Jump to Navigation


DHS Issues Supplemental Final No-Match Rule; Will Press Court to Lift Injunction Against Final Rule

Immigration Law Update

October 31, 2008

On October 23, 2008, the Department of Homeland Security (DHS) published a 100-page Supplemental Final Rule intended to “clarify” how employers can resolve discrepancies identified in “no-match” letters they receive from the Social Security Administration (SSA) and otherwise ensure that they do not illegally employ unauthorized workers.  The supplemental rule is the DHS’ response to a preliminary injunction entered by a California federal district court shortly after the DHS issued its Final Rule on “no-match” letters in August 2007.  The court order enjoined the DHS and SSA from implementing the Final Rule, titled "Safe-Harbor Procedures for Employers Who Receive a No-Match Letter."

Although the Supplemental Final Rule leaves the substance of the original rule virtually intact, the DHS contends that it provides “a more detailed analysis of how the Department developed the No-Match policy” and other background information and cost analyses aimed at allaying the court’s concerns about the new rule.  The DHS has already initiated efforts to have the injunction lifted.

The controversial Final No-Match Rule instructs employers on how to respond when they receive a “no-match” letter from the SSA informing them that specified employees’ names and Social Security numbers provided on the employers’ Form W-2 reports are inconsistent with SSA records, or they receive a “notice of suspect document” letter from the DHS.  The rule further requires the SSA to inform employers via the no-match letters that if they do not resolve the discrepancy, they face (potentially significant) liability.  Essentially, an employer who receives a no-match letter has 93 days to resolve any discrepancies.

The disputed Final Rule, in effect, provides employers a “safe harbor” – if an employer who receives a no-match letter in good faith follows the steps set forth therein, the DHS “guarantees” that U.S. Immigration and Customs Enforcement (ICE) will not use the employer's receipt of such a letter “as evidence to find that the employer violated the employment provisions of the Immigration and Nationality Act by knowingly employing unauthorized workers.”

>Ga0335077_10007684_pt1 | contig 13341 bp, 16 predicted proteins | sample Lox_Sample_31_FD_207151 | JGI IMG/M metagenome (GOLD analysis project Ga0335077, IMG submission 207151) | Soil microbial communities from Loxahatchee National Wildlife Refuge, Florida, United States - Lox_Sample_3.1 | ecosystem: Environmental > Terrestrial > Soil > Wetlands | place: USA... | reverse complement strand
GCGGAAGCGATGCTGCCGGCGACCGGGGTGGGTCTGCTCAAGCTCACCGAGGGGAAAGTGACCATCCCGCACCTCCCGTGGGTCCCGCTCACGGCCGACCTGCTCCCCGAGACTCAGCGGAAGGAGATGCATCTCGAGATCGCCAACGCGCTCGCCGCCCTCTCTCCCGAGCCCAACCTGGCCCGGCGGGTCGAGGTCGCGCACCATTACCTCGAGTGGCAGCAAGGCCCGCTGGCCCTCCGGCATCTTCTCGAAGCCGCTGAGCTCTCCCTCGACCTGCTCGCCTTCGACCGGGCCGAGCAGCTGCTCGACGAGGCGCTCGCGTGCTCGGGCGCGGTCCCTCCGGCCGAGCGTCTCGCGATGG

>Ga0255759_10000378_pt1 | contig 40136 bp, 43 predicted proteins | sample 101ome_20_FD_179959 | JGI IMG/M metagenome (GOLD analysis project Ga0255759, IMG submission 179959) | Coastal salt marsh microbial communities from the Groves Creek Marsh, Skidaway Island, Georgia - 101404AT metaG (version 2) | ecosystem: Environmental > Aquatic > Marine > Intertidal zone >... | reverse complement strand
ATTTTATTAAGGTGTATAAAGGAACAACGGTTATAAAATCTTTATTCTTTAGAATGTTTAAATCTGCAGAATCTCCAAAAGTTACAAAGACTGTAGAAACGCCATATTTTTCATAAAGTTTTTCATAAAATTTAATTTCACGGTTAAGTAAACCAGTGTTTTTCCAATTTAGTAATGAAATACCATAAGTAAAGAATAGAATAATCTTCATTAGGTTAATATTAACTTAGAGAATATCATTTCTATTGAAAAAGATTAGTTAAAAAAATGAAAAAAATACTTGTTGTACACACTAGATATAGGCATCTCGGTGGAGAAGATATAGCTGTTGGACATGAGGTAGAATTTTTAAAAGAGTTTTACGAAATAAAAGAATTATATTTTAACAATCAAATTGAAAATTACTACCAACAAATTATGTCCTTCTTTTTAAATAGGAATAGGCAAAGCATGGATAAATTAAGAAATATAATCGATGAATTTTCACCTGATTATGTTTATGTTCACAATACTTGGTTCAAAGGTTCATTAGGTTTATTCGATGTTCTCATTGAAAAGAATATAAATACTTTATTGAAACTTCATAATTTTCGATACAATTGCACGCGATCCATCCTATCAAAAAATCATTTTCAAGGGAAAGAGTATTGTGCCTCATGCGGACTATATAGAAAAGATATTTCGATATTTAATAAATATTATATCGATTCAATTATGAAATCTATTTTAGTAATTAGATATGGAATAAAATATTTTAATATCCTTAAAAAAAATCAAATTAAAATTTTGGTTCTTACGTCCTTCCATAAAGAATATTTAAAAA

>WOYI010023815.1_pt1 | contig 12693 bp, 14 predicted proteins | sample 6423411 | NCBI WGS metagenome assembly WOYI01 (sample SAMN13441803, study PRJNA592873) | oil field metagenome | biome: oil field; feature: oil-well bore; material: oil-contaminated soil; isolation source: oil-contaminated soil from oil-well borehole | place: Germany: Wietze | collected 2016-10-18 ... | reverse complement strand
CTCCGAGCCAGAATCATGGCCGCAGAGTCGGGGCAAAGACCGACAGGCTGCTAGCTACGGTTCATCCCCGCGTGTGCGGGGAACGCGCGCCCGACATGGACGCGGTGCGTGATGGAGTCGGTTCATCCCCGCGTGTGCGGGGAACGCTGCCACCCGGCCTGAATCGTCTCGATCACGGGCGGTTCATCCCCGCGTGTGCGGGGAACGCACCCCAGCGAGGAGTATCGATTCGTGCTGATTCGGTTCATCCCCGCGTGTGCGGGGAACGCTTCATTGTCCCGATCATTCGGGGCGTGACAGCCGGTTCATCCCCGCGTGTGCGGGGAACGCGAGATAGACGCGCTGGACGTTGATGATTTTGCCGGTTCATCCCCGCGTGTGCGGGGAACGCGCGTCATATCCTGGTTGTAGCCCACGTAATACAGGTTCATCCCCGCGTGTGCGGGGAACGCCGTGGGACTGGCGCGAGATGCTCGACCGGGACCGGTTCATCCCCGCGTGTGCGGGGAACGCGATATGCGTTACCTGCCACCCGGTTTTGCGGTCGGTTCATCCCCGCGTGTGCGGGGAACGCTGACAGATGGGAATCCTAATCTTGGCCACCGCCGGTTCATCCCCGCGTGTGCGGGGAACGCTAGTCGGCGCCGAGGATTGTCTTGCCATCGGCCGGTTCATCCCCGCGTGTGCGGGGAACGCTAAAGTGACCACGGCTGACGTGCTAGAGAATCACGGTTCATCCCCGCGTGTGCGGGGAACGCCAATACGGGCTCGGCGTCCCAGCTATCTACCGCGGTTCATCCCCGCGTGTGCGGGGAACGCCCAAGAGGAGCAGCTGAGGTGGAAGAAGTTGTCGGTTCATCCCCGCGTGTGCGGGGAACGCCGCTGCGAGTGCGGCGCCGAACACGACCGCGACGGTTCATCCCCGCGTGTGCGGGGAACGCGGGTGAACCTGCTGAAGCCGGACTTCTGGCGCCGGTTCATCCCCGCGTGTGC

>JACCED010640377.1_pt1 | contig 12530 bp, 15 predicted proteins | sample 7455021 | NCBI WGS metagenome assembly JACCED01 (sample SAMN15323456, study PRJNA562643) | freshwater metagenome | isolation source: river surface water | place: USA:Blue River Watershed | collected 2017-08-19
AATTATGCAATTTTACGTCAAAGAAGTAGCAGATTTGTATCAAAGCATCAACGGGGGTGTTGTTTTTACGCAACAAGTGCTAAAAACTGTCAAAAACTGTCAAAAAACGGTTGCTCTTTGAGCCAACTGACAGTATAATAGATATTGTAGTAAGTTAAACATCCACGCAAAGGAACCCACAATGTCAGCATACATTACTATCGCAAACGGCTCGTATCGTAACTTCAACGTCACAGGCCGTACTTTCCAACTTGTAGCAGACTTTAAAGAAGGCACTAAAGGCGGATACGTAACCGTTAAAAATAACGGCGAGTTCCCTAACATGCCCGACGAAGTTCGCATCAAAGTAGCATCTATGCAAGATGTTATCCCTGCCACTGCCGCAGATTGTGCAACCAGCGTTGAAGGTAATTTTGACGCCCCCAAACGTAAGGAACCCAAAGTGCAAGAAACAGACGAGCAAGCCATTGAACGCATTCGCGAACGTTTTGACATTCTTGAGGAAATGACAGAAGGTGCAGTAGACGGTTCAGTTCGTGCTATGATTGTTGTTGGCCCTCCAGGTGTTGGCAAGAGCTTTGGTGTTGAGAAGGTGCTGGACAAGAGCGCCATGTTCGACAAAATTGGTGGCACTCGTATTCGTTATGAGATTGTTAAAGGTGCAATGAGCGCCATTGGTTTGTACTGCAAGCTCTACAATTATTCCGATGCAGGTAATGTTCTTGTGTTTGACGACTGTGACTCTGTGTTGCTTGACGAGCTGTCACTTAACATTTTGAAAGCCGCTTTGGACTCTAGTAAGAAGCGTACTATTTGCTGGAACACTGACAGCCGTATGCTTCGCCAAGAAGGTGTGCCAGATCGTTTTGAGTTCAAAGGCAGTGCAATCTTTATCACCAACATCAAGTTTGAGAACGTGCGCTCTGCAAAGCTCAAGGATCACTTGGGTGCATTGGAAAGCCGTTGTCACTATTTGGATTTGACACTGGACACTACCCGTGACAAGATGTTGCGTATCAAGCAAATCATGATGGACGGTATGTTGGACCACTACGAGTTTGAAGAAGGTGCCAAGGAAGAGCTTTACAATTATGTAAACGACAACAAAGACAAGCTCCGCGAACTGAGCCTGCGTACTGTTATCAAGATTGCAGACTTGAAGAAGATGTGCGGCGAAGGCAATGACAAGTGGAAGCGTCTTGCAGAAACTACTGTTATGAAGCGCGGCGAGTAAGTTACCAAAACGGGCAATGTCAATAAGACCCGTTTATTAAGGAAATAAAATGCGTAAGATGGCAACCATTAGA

In forbidding the DHS and SSA from implementing the Final No-Match Rule last year, the federal court found that there were serious questions about the rule’s legality, including whether it placed an onerous burden on employers and discriminated against workers who appeared to be lawful immigrants or U.S. citizens.  According to some estimates, as much as four percent of the approximately 250 million wage reports the SSA receives each year turn up discrepancies between the wage forms submitted and the SSA’s records.  Critics of the rule, however, claim that the SSA’s database is riddled with errors and therefore unreliable.

The DHS insists that only employers with more than 10 employees identified with discrepancies get SSA no-match letters and only if the percentage of no-matches exceeds .5 percent of the employer’s workforce.  Nevertheless, until the Final Rule was enjoined last year, the DHS and SSA were sending such letters to tens of thousands of employers annually.  For Tax Year (TY) 2005, roughly 138,000 employers received no-match letters.  In response to the preliminary injunction, the agency decided not to send letters for TY 2006.

The DHS reportedly is waiting for the district court’s ruling regarding the Supplemental Final Rule prior to deciding whether to send no-match letters to approximately 140,000 employers for TY 2007.  Notably, however, the injunction has not stopped the SSA from sending no-match letters directly to workers for Tax Years 2006 and 2007.

The Supplemental Final Rule also available at www.dhs.gov.

Bottom Line

The next step in the saga of the No-Match Rule is the district court’s evaluation of whether the Supplemental Final Rule adequately addresses all of the concerns that prompted the court to issue the injunction last year.  Employers should bear in mind, however, that the injunction does not affect ICE’s enforcement authority, as evidenced by the numerous raids conducted by the agency so far this year.  Accordingly, employers should ensure that their verification policies and procedures are consistent with the DHS rules for responding to no-match letters.  Employers also must make certain that their compliance measures are implemented in a fair and uniform manner and that they do not run afoul of anti-discrimination laws.